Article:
One in five patients who receive the heart-shocking, life-saving devices known as implantable cardioverter-defibrillators, or ICDs, may be getting them unnecessarily, according to a study published in the Journal of the American Medical Association Tuesday.
The study, which looked at more than 100,000 patients, also found that those who did not meet the guidelines for use of the product but received the devices anyway had a significantly higher risk of in-hospital death than patients who met the criteria.
Using data from the National Cardiovascular Data Registry's on ICD use , researchers at Duke University found that more than 20 percent of patients who receive an ICD fall outside the recommended eligibility guidelines for the procedure.
Clinical trials have demonstrated the effectiveness of ICDs when used in patients with certain forms of heart failure, but the research fails to support a benefit for the device in people still recovering from a heart attack, coronary artery bypass surgery or those with a recent diagnosis of heart failure.
The study concluded that a substantial proportion of the devices end up in patients who fall into one of the categories. What's more, the risk of in-hospital complications was significantly higher in the patients given ICDs outside of the recommendations.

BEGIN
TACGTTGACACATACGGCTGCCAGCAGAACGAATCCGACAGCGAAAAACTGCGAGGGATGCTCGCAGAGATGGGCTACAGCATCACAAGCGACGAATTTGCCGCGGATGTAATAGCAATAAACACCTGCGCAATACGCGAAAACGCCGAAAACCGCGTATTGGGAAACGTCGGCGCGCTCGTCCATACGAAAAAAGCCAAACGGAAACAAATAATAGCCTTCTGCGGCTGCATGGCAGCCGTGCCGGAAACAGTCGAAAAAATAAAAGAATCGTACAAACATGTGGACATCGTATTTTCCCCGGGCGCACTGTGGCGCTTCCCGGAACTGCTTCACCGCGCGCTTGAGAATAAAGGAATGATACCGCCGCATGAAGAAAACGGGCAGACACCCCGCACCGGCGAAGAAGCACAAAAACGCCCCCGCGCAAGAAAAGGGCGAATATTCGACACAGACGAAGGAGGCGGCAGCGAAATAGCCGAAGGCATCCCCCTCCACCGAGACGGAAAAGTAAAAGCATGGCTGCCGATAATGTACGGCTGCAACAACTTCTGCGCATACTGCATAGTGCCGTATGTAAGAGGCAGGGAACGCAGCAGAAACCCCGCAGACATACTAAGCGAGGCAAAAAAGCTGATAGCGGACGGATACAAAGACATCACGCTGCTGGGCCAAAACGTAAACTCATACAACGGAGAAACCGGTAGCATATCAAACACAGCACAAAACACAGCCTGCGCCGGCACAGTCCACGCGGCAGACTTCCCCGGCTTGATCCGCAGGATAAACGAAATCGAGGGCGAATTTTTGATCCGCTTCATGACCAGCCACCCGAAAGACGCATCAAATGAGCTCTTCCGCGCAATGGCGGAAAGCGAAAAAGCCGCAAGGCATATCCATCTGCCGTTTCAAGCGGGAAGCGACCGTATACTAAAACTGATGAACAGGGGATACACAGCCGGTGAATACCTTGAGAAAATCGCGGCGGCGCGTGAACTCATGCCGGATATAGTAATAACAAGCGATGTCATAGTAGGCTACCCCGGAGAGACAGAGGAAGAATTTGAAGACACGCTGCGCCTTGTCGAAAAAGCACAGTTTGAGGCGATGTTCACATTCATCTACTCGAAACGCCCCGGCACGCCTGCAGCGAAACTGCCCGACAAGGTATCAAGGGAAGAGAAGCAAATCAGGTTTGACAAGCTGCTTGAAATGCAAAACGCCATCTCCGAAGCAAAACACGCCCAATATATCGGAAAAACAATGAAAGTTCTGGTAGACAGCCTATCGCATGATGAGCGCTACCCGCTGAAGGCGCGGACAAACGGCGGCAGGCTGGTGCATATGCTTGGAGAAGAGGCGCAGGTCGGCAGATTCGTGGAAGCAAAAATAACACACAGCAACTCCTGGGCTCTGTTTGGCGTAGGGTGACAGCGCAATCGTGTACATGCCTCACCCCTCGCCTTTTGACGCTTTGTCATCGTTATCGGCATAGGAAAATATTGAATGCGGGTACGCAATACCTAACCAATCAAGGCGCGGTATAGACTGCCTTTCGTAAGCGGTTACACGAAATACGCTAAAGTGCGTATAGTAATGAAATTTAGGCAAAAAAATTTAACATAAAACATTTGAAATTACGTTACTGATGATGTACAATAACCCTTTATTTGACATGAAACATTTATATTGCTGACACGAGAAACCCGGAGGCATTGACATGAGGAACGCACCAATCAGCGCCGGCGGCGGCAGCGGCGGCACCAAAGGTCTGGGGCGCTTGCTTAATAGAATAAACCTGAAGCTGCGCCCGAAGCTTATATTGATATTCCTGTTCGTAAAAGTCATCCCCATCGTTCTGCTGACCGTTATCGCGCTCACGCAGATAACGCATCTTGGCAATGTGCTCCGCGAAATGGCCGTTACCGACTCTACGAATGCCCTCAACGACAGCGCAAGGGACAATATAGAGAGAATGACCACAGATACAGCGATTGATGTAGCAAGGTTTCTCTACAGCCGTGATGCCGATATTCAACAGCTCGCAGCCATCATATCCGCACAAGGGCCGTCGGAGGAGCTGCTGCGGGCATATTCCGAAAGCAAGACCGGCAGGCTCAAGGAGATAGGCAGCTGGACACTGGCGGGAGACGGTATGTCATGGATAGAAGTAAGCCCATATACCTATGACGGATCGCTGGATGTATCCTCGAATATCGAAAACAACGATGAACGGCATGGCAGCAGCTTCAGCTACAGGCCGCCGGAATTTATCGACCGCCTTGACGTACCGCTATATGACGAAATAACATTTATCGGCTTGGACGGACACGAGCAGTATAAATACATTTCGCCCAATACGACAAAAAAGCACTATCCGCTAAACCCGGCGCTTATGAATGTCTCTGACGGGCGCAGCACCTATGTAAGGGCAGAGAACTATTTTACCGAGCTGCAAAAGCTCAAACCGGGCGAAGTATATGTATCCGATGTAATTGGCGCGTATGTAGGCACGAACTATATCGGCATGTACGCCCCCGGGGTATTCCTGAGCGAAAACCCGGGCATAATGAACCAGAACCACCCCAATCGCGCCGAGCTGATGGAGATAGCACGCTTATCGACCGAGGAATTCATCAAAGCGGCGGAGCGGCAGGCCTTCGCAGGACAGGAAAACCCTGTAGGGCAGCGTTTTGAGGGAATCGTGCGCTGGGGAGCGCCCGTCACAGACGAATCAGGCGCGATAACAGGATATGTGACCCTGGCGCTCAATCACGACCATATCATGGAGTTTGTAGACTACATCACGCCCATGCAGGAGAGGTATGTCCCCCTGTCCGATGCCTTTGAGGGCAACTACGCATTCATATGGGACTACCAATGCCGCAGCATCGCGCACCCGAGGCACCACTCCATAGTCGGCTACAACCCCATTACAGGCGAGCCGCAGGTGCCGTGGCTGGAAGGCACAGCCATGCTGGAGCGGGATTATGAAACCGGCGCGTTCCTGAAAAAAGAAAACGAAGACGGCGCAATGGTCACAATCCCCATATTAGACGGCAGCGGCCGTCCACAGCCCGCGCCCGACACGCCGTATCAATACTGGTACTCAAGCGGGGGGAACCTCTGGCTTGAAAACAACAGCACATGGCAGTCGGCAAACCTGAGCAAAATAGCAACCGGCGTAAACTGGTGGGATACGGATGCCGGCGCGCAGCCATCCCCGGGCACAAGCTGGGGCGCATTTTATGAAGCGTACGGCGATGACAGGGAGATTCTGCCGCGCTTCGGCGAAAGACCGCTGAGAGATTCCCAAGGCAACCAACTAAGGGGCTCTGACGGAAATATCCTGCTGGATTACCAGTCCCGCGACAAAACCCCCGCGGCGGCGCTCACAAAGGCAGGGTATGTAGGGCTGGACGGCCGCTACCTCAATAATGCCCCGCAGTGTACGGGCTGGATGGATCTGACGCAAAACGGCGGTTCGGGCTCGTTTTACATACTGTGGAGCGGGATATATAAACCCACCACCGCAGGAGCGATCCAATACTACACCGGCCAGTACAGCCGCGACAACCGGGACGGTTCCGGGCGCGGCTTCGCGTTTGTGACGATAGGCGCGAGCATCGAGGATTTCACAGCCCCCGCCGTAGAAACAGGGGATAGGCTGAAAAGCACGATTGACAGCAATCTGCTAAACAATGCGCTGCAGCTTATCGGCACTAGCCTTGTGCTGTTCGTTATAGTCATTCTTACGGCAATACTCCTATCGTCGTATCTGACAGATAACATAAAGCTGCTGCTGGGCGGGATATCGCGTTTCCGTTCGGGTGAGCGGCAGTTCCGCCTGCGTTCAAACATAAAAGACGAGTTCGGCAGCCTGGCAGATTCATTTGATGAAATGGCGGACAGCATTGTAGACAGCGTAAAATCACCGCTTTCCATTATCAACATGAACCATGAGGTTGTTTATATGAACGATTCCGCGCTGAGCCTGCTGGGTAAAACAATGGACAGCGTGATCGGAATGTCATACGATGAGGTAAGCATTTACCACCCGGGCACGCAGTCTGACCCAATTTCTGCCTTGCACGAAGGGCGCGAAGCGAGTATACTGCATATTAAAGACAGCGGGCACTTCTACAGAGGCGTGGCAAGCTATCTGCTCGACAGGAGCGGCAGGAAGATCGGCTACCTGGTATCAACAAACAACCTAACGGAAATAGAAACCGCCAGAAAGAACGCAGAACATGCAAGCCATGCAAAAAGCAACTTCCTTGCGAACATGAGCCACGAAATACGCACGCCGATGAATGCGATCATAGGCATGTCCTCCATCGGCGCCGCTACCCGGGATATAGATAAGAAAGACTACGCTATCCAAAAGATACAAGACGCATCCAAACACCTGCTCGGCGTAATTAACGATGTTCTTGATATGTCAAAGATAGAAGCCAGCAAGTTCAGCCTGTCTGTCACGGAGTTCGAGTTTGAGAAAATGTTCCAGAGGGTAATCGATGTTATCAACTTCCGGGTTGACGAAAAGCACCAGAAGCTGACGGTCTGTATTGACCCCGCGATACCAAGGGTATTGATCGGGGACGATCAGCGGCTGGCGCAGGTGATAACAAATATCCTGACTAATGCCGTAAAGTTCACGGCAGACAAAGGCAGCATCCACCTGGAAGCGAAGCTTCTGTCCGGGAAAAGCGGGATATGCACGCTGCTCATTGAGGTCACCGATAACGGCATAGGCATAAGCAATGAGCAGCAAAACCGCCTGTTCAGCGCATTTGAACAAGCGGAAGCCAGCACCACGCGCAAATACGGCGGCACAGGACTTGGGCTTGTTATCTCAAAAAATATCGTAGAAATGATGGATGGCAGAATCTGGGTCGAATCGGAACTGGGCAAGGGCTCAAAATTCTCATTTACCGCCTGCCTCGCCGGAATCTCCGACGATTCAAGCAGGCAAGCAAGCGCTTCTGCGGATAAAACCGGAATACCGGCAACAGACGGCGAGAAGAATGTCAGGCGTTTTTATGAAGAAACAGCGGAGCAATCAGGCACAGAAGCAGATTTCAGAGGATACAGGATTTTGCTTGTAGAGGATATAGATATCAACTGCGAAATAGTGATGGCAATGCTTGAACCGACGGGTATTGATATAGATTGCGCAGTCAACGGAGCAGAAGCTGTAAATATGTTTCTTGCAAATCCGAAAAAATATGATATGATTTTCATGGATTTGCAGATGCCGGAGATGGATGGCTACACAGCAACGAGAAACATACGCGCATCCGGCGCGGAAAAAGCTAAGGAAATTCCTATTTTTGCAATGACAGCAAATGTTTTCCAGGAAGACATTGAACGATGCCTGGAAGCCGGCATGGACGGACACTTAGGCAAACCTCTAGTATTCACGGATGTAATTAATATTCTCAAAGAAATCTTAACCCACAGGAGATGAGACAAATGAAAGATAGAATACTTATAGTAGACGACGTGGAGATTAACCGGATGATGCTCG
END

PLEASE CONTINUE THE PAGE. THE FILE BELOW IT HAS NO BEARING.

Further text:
Study authors argued that this extra risk of complications is unacceptable considering the lack of evidence for benefit in patients who fail to meet the guideline criteria.
"[T]hese complications could have significant effects on patients' quality of life and health care use, including length of hospital stay and costs," the authors wrote. "Importantly, these complications resulted from procedures that were not clearly indicated in the first place. While a small risk of complications is acceptable when a procedure has been shown to improve outcomes, no risk is acceptable if a procedure has no demonstrated benefit."
But cardiac experts were split on whether the "off-label" use of ICDs was an acceptable exception to make for certain patients. While some doctors argue that the study should be seen as an impetus for stricter compliance with the evidence-based recommendations, others said they believe that the use of the ICD in certain non-evidence-based circumstances is up to the discretion and expertise of the physician.
"If 'appropriate' is practicing medicine by following the guidelines, then this is clearly not appropriate," said Dr. Brian Olshansky, a cardiac electrophysiologist at University of Iowa Hospitals. "On the other hand, if physicians implanted device due to the fact that they're concerned about the long-term outcome of the patient and weigh the risks and benefits and then decide to implant the device in lieu of the guidelines, this may be appropriate."
Unlike a pacemaker, which delivers smalls amounts of electricity to regulate heartbeat, an ICD delivers larger jolts of electricity in order to prevent the onset of sudden cardiac death.
The guidelines concerning when such a device is appropriate may be overruled in certain circumstances, said lead author on the study and researcher for the Duke Clinical Research Institute, Dr. Sana Al-Khatib. But the recommendations are based on multi-centered randomized clinical trials showing that the device does not help under certain conditions.